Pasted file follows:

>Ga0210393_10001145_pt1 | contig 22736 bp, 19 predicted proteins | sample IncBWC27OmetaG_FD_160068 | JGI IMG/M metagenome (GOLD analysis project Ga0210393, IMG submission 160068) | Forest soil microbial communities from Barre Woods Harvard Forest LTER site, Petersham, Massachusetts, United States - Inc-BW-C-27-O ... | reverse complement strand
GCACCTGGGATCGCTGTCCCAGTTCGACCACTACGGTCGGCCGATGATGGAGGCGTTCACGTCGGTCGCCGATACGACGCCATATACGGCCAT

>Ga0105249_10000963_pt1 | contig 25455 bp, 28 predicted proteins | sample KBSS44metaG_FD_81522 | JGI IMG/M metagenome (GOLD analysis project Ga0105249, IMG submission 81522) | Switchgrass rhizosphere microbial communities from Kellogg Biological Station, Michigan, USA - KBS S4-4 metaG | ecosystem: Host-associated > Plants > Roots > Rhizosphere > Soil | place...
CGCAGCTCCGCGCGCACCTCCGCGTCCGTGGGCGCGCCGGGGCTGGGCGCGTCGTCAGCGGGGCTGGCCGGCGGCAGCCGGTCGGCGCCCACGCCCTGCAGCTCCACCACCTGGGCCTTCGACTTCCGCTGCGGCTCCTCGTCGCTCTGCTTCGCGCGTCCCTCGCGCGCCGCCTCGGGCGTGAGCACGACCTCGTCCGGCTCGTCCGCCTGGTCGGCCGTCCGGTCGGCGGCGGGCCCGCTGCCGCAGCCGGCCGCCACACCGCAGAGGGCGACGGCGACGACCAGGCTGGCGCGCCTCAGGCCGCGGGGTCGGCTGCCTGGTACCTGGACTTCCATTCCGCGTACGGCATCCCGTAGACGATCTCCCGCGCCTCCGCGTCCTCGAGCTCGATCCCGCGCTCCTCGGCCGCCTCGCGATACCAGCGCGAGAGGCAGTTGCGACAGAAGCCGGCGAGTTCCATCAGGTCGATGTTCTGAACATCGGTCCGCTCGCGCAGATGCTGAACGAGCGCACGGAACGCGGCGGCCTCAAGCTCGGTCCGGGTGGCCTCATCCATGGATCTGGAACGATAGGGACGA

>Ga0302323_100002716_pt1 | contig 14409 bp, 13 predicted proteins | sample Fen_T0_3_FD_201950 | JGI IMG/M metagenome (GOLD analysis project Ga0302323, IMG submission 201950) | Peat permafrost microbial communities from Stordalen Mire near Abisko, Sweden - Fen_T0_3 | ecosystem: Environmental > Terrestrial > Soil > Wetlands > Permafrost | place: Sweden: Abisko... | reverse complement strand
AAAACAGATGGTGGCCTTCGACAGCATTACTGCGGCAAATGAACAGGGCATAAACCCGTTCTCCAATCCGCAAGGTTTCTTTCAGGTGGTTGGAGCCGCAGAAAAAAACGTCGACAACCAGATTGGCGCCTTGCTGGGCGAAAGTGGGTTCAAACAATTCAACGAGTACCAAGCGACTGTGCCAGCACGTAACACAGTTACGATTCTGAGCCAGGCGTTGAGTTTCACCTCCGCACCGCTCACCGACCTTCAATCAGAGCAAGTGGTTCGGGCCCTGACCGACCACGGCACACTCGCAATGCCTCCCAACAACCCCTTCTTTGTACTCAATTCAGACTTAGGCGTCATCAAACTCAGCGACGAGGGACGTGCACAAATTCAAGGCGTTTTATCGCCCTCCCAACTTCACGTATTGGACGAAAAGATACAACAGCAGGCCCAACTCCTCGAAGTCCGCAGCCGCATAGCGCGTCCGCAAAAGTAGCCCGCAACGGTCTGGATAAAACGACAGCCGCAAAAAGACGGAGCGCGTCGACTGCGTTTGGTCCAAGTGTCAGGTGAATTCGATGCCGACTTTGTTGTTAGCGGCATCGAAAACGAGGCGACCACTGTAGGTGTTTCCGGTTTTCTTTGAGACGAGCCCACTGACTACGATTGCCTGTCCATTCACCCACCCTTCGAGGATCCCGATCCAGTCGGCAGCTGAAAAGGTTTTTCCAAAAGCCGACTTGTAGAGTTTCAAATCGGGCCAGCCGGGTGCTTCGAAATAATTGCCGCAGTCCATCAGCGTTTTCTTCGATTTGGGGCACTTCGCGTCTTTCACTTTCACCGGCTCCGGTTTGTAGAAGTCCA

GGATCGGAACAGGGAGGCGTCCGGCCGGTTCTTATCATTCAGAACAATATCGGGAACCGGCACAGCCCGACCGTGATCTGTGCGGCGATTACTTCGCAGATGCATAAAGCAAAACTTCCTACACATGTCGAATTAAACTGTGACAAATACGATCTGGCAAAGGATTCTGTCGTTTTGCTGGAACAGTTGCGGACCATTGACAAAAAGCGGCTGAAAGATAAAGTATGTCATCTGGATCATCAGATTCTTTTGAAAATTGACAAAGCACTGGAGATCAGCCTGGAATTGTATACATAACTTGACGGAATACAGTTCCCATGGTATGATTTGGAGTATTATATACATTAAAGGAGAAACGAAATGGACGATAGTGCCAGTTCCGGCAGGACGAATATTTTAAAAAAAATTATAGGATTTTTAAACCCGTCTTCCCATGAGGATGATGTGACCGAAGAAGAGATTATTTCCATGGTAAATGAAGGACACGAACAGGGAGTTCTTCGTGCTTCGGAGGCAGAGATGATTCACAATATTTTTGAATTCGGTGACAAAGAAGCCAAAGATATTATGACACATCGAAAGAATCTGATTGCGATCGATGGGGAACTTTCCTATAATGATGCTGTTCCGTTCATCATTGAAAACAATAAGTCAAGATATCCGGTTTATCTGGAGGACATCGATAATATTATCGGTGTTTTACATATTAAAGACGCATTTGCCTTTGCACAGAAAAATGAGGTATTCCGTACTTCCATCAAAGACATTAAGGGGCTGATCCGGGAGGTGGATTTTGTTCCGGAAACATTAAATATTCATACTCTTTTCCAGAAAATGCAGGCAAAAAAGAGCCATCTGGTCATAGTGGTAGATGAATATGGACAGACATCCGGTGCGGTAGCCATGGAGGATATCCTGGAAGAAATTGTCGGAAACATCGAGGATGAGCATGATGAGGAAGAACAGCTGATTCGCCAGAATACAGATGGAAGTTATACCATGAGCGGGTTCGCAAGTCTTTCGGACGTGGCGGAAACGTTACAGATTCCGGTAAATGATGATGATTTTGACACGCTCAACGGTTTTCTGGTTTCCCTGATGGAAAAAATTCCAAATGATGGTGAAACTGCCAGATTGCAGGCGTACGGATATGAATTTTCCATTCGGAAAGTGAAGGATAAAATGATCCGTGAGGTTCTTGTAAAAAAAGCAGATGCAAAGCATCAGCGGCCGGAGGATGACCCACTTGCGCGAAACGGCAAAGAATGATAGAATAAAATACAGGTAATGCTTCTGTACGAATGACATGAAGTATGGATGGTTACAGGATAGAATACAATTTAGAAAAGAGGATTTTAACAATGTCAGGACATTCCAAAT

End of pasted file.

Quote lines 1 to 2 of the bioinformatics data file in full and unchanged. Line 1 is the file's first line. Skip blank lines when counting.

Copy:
>Ga0210393_10001145_pt1 | contig 22736 bp, 19 predicted proteins | sample IncBWC27OmetaG_FD_160068 | JGI IMG/M metagenome (GOLD analysis project Ga0210393, IMG submission 160068) | Forest soil microbial communities from Barre Woods Harvard Forest LTER site, Petersham, Massachusetts, United States - Inc-BW-C-27-O ... | reverse complement strand
GCACCTGGGATCGCTGTCCCAGTTCGACCACTACGGTCGGCCGATGATGGAGGCGTTCACGTCGGTCGCCGATACGACGCCATATACGGCCAT